"Generally, the only reason we see this disease is because they’ve had a massive antibiotic treatment, and their microflora didn’t bounce back the way it should.” Resident bacteria in the gut are the best protection against pathogenic bacteria in the GI tract because they don’t give pathogens a chance to move in and become established.

“In our food animals, low-level antibiotics in feed can mess up the microbiome. One of the things we’ve discovered in recent years is how important the intestinal tract is as an immune organ."

"A healthy gut is very important in terms of keeping a calf healthy. If the cells in the intestinal lining do what they are supposed to do, the chances of getting salmonella, for instance, are very low. Healthy cells keep tight junctions and the pathogens can’t get through,” says Chase.

“No one disputes the fact that feeding less antibiotics would be a good thing; it’s just come pretty fast and we need to understand how to use the veterinary prescription for the VFD."

"The fiercely independent cow-calf producer resists government interference in his business, but for the long-term health of the animal, the VFD will be a good thing. The swine industry made it work,” he says.

“If you look at this compared with how they are doing it in Europe, this is a much more common-sense approach. In Denmark right now, MRSA is a big issue, and they are blaming it on swine. We look at the MRSA rate in the U.S. in swine, and it is basically zero. Our swine industry has been managing antibiotics for quite a while."

"The problem in the beef industry is that we are accustomed to a certain set of management practices and now we have to make some changes,” he says.

The cow-calf producer will be affected least because he is not feeding low-level antibiotics like the feedlots. The cow-calf producer is mainly concerned about being able to continue using injectable antibiotics needed to treat disease. If producers are working with a veterinarian, they will still be able to do this.

“The problem is that there are still a fair number of producers who don’t have that veterinarian-client-patient relationship, and now they’ll need to have one. Some people have never worked with a veterinarian. For instance, here in South Dakota, looking at the situation with food-animal veterinarians, we have many areas that are underserved."

"We are trying to figure out how to meet the need – for people to have a valid veterinary-client-patient relationship. This means someone has to take a look at those animals now and then and not just consult over the phone,” says Chase.


“This is a different issue. In most cases, orally fed antibiotics are not an issue in terms of tissue residues,” says Chase. “Injectable products are the important factor for residues, so we need to pay attention to withdrawal times and proper administration. This is crucial, to make sure there are no residues in meat, in case a person eating the meat has a penicillin allergy, for instance."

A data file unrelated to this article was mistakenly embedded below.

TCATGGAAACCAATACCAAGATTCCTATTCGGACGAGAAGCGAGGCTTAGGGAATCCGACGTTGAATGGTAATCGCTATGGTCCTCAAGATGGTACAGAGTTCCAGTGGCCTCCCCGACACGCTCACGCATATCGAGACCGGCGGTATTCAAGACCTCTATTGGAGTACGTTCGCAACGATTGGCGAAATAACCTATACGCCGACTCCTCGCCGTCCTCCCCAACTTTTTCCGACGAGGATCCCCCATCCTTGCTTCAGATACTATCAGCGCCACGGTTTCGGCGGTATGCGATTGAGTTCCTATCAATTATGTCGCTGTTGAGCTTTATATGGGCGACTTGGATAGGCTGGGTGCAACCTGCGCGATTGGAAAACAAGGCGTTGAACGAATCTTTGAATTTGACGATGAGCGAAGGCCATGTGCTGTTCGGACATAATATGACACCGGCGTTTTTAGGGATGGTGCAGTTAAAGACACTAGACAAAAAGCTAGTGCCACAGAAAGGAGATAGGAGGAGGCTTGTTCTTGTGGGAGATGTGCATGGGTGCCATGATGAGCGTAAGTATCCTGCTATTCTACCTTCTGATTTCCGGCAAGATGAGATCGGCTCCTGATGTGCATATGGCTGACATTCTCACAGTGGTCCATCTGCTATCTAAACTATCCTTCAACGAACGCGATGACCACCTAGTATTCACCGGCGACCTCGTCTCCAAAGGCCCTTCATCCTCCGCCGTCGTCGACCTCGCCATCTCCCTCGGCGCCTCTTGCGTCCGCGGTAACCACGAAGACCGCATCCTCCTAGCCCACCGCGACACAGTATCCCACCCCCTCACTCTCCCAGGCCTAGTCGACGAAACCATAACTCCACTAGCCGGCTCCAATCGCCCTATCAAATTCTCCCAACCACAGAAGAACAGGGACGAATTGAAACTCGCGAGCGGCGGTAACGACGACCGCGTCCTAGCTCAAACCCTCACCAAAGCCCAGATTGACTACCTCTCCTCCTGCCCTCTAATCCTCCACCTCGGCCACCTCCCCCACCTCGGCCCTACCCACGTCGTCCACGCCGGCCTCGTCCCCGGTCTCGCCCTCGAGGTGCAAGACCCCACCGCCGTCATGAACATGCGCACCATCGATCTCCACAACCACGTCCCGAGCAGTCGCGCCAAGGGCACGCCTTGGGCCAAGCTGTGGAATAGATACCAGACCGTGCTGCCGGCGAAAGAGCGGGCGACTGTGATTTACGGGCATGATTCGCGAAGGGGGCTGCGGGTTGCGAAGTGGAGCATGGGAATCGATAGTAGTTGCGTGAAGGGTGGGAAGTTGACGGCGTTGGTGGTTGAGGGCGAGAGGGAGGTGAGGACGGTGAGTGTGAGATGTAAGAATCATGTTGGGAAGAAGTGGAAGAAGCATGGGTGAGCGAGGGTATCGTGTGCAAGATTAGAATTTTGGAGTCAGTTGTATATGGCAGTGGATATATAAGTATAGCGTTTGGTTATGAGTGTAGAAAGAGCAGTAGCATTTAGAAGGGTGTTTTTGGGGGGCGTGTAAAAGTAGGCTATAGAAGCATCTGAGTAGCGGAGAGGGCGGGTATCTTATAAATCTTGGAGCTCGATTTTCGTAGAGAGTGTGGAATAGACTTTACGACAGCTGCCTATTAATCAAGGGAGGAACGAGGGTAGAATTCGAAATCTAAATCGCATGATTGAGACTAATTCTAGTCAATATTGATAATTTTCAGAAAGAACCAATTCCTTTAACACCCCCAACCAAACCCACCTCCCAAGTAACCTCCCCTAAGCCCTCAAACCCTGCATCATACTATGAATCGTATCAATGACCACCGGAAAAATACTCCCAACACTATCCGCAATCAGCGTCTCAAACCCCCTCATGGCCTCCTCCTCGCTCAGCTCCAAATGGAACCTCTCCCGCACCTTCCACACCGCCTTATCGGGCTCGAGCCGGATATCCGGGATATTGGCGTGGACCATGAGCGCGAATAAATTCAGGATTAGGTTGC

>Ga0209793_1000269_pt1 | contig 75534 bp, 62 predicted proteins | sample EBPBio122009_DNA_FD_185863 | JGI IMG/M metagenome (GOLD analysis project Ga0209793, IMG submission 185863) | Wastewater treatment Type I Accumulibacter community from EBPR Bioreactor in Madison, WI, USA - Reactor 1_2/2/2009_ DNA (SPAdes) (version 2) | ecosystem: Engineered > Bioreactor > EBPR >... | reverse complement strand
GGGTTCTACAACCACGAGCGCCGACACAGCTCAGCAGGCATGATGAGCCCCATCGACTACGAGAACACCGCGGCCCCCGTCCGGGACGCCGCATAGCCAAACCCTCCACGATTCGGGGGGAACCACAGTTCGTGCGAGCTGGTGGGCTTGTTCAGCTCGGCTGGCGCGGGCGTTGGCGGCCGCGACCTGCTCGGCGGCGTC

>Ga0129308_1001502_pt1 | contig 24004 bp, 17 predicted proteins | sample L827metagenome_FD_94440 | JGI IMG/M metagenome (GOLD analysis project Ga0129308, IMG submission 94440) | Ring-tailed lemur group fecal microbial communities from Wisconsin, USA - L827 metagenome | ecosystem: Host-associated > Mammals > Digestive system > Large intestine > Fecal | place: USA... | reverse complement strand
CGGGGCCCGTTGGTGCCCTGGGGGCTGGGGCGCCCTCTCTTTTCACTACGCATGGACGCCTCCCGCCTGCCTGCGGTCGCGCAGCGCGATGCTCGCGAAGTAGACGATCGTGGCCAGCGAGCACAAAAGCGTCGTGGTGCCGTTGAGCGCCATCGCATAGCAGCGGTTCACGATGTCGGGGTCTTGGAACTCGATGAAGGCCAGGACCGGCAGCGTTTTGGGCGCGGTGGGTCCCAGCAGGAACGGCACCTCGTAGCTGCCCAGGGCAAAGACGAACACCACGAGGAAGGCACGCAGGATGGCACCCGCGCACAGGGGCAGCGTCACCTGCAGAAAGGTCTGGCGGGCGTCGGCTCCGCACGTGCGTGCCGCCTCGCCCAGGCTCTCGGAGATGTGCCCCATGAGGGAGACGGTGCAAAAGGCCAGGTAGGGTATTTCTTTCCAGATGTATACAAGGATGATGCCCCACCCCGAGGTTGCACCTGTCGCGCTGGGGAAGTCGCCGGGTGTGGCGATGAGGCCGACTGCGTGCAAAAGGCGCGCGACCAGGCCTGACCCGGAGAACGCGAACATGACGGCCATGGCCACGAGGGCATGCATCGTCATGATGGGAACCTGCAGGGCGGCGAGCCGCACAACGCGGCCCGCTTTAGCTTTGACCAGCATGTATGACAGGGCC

Injectable antibiotic products are the issue with antibiotic residue

"The residue issue doesn’t have much to do with antibiotic resistance; we just don’t want to have any antibiotics carried over in the meat that people might be allergic to,” he says.

Smith has been talking to veterinarians about this topic, looking at antimicrobial resistance, residues and the concern about chemical and biological hazards in food. “This is a great success story (in contrast to the issue of antibiotic resistance). BQA (Beef Quality Assurance) programs have helped immensely."

"Veterinarians, extension and producer organizations have gotten together to help educate producers. Chemical residues found in feedlot cattle are now about one in a million head of cattle,” says Smith.

This has been a great educational effort that has had a meaningful impact on the quality and safety of beef. The consumer doesn’t have to worry about residues in meat, compared to what might have been a problem 30 years ago.

“There are good systems in place now to prevent this, at least in those industries that have systems for record-keeping and keeping track of animals, and following label instructions on withdrawal times before sending animals to slaughter,” he says.

Some consumers look at antibiotic resistance and antibiotic residues as one big issue, but they are very different. “The only thing they have in common is the word ‘antibiotic,’” says Chase. The residue problem has diminished greatly over the past 20 years with rancher attention to BQA guidelines and practices.  end mark

Heather Smith Thomas is a freelance writer based in Idaho.

PHOTO 1: Growth promotion through antibiotics administered in feed is no longer permissible through the Veterinary Feed Directive.

PHOTO 2: Cattle on feed need healthy microbiome, which can be offset by antibiotic in the feed.

PHOTO 3: Injectable antibiotic products are the issue with antibiotic residues. So withdrawal times are closely monitored to prevent the residues in meat. Photos by Heather Thomas.